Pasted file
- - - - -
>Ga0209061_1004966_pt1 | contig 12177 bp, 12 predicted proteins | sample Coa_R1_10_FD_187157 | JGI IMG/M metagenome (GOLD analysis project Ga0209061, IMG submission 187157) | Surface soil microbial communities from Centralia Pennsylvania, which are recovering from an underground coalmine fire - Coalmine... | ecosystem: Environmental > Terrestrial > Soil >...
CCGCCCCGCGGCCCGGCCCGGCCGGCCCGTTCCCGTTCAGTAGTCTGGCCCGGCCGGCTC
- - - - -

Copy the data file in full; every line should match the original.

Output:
>Ga0209061_1004966_pt1 | contig 12177 bp, 12 predicted proteins | sample Coa_R1_10_FD_187157 | JGI IMG/M metagenome (GOLD analysis project Ga0209061, IMG submission 187157) | Surface soil microbial communities from Centralia Pennsylvania, which are recovering from an underground coalmine fire - Coalmine... | ecosystem: Environmental > Terrestrial > Soil >...
CCGCCCCGCGGCCCGGCCCGGCCGGCCCGTTCCCGTTCAGTAGTCTGGCCCGGCCGGCTC